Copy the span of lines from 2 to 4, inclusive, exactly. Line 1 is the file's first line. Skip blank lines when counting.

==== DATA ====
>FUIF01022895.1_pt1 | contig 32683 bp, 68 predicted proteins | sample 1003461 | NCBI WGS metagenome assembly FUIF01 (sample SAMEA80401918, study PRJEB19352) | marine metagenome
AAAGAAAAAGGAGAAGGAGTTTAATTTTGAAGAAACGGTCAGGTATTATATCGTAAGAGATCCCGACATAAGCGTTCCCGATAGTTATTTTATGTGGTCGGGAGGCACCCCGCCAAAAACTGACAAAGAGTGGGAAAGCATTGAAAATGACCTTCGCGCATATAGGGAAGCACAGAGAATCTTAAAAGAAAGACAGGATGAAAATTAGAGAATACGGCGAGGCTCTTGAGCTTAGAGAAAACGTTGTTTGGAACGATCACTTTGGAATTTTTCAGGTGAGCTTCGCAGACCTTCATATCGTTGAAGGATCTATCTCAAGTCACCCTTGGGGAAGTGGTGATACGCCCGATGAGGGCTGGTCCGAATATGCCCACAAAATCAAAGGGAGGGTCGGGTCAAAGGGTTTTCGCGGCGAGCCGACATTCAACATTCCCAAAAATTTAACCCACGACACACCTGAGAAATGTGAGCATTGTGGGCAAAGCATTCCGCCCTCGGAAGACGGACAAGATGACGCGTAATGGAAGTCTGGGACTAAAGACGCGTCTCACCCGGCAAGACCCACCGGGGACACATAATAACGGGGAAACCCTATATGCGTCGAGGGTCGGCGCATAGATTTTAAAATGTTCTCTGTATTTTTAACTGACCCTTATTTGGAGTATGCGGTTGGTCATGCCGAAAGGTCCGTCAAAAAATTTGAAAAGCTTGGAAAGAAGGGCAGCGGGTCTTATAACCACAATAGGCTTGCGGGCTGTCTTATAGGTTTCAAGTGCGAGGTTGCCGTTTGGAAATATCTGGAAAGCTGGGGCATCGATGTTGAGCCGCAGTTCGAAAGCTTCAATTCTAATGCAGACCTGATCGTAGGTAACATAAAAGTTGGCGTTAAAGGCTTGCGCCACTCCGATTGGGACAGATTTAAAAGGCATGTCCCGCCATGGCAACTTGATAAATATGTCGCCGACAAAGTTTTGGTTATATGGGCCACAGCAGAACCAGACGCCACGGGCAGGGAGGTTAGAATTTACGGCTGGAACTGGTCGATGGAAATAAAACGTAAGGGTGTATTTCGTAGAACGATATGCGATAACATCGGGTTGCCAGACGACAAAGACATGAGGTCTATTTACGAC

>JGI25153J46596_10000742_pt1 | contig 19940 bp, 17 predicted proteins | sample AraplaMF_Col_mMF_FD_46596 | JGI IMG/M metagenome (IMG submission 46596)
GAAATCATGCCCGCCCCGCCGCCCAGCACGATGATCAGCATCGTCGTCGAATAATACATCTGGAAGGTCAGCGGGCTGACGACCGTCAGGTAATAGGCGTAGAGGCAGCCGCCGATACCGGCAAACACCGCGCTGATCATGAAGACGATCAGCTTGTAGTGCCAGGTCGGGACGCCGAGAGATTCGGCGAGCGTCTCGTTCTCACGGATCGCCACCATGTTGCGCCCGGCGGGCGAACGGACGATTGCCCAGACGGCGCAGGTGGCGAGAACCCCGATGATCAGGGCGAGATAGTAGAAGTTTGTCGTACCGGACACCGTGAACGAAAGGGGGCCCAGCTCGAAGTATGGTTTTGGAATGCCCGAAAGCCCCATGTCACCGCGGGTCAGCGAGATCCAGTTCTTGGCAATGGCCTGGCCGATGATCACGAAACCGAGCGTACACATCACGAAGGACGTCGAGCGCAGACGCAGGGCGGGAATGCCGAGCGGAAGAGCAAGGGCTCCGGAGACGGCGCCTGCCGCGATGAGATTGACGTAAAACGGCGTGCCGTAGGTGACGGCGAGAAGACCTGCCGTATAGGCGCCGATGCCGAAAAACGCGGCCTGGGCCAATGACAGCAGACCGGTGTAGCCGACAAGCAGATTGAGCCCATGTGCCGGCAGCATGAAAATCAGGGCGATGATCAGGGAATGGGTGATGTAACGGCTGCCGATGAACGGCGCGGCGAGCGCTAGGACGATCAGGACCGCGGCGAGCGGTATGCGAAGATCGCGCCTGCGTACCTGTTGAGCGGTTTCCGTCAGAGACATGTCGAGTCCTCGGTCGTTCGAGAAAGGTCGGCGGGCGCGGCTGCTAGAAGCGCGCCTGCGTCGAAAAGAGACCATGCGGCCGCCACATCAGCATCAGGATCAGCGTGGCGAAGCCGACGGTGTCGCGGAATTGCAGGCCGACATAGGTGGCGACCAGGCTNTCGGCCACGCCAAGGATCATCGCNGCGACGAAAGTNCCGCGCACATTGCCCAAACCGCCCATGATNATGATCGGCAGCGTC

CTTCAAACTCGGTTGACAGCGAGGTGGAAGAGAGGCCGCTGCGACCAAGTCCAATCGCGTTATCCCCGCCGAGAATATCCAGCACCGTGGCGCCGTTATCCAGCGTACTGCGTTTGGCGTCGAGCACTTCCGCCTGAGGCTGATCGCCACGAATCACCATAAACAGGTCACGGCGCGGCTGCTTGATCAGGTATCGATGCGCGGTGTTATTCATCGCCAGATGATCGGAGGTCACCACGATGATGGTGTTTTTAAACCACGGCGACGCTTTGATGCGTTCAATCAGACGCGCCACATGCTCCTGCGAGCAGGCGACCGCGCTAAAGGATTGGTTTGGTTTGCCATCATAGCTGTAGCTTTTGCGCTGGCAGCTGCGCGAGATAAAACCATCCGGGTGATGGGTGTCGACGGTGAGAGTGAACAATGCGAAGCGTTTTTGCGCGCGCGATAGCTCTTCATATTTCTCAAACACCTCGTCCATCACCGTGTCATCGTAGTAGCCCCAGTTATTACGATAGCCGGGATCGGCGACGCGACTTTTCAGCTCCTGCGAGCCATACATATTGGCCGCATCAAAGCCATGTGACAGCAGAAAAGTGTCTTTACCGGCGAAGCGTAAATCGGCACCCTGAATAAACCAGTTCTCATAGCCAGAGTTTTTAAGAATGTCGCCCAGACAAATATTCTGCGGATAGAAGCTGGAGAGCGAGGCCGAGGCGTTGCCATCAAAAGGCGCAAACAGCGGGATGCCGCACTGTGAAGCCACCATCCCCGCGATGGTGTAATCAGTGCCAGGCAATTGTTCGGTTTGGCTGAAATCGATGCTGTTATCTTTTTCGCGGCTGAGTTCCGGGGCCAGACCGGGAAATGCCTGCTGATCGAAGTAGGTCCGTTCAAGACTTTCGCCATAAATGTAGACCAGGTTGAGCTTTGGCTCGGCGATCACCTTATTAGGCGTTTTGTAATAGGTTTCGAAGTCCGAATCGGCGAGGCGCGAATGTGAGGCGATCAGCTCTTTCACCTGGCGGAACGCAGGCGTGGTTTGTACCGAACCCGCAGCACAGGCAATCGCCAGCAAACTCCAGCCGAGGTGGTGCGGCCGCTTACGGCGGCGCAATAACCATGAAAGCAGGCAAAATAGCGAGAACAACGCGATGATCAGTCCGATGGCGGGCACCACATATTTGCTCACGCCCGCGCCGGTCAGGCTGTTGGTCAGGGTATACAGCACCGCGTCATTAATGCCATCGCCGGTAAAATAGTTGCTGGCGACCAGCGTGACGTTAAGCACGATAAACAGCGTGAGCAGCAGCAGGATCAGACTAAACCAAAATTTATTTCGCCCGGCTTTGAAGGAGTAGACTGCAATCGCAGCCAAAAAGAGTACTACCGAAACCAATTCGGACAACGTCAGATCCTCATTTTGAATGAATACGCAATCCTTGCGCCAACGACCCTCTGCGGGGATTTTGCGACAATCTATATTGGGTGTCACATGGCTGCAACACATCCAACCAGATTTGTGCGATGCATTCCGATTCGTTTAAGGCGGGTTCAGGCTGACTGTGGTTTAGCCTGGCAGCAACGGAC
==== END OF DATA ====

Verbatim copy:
AAAGAAAAAGGAGAAGGAGTTTAATTTTGAAGAAACGGTCAGGTATTATATCGTAAGAGATCCCGACATAAGCGTTCCCGATAGTTATTTTATGTGGTCGGGAGGCACCCCGCCAAAAACTGACAAAGAGTGGGAAAGCATTGAAAATGACCTTCGCGCATATAGGGAAGCACAGAGAATCTTAAAAGAAAGACAGGATGAAAATTAGAGAATACGGCGAGGCTCTTGAGCTTAGAGAAAACGTTGTTTGGAACGATCACTTTGGAATTTTTCAGGTGAGCTTCGCAGACCTTCATATCGTTGAAGGATCTATCTCAAGTCACCCTTGGGGAAGTGGTGATACGCCCGATGAGGGCTGGTCCGAATATGCCCACAAAATCAAAGGGAGGGTCGGGTCAAAGGGTTTTCGCGGCGAGCCGACATTCAACATTCCCAAAAATTTAACCCACGACACACCTGAGAAATGTGAGCATTGTGGGCAAAGCATTCCGCCCTCGGAAGACGGACAAGATGACGCGTAATGGAAGTCTGGGACTAAAGACGCGTCTCACCCGGCAAGACCCACCGGGGACACATAATAACGGGGAAACCCTATATGCGTCGAGGGTCGGCGCATAGATTTTAAAATGTTCTCTGTATTTTTAACTGACCCTTATTTGGAGTATGCGGTTGGTCATGCCGAAAGGTCCGTCAAAAAATTTGAAAAGCTTGGAAAGAAGGGCAGCGGGTCTTATAACCACAATAGGCTTGCGGGCTGTCTTATAGGTTTCAAGTGCGAGGTTGCCGTTTGGAAATATCTGGAAAGCTGGGGCATCGATGTTGAGCCGCAGTTCGAAAGCTTCAATTCTAATGCAGACCTGATCGTAGGTAACATAAAAGTTGGCGTTAAAGGCTTGCGCCACTCCGATTGGGACAGATTTAAAAGGCATGTCCCGCCATGGCAACTTGATAAATATGTCGCCGACAAAGTTTTGGTTATATGGGCCACAGCAGAACCAGACGCCACGGGCAGGGAGGTTAGAATTTACGGCTGGAACTGGTCGATGGAAATAAAACGTAAGGGTGTATTTCGTAGAACGATATGCGATAACATCGGGTTGCCAGACGACAAAGACATGAGGTCTATTTACGAC

>JGI25153J46596_10000742_pt1 | contig 19940 bp, 17 predicted proteins | sample AraplaMF_Col_mMF_FD_46596 | JGI IMG/M metagenome (IMG submission 46596)
GAAATCATGCCCGCCCCGCCGCCCAGCACGATGATCAGCATCGTCGTCGAATAATACATCTGGAAGGTCAGCGGGCTGACGACCGTCAGGTAATAGGCGTAGAGGCAGCCGCCGATACCGGCAAACACCGCGCTGATCATGAAGACGATCAGCTTGTAGTGCCAGGTCGGGACGCCGAGAGATTCGGCGAGCGTCTCGTTCTCACGGATCGCCACCATGTTGCGCCCGGCGGGCGAACGGACGATTGCCCAGACGGCGCAGGTGGCGAGAACCCCGATGATCAGGGCGAGATAGTAGAAGTTTGTCGTACCGGACACCGTGAACGAAAGGGGGCCCAGCTCGAAGTATGGTTTTGGAATGCCCGAAAGCCCCATGTCACCGCGGGTCAGCGAGATCCAGTTCTTGGCAATGGCCTGGCCGATGATCACGAAACCGAGCGTACACATCACGAAGGACGTCGAGCGCAGACGCAGGGCGGGAATGCCGAGCGGAAGAGCAAGGGCTCCGGAGACGGCGCCTGCCGCGATGAGATTGACGTAAAACGGCGTGCCGTAGGTGACGGCGAGAAGACCTGCCGTATAGGCGCCGATGCCGAAAAACGCGGCCTGGGCCAATGACAGCAGACCGGTGTAGCCGACAAGCAGATTGAGCCCATGTGCCGGCAGCATGAAAATCAGGGCGATGATCAGGGAATGGGTGATGTAACGGCTGCCGATGAACGGCGCGGCGAGCGCTAGGACGATCAGGACCGCGGCGAGCGGTATGCGAAGATCGCGCCTGCGTACCTGTTGAGCGGTTTCCGTCAGAGACATGTCGAGTCCTCGGTCGTTCGAGAAAGGTCGGCGGGCGCGGCTGCTAGAAGCGCGCCTGCGTCGAAAAGAGACCATGCGGCCGCCACATCAGCATCAGGATCAGCGTGGCGAAGCCGACGGTGTCGCGGAATTGCAGGCCGACATAGGTGGCGACCAGGCTNTCGGCCACGCCAAGGATCATCGCNGCGACGAAAGTNCCGCGCACATTGCCCAAACCGCCCATGATNATGATCGGCAGCGTC